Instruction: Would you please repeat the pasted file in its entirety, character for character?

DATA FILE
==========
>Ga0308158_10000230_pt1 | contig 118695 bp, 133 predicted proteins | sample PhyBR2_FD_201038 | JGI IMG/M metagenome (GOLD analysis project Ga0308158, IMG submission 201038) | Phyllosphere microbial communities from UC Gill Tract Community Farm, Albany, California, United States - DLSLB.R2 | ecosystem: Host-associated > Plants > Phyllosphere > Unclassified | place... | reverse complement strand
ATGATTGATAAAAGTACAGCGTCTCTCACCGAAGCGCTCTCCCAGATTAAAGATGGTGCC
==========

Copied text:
>Ga0308158_10000230_pt1 | contig 118695 bp, 133 predicted proteins | sample PhyBR2_FD_201038 | JGI IMG/M metagenome (GOLD analysis project Ga0308158, IMG submission 201038) | Phyllosphere microbial communities from UC Gill Tract Community Farm, Albany, California, United States - DLSLB.R2 | ecosystem: Host-associated > Plants > Phyllosphere > Unclassified | place... | reverse complement strand
ATGATTGATAAAAGTACAGCGTCTCTCACCGAAGCGCTCTCCCAGATTAAAGATGGTGCC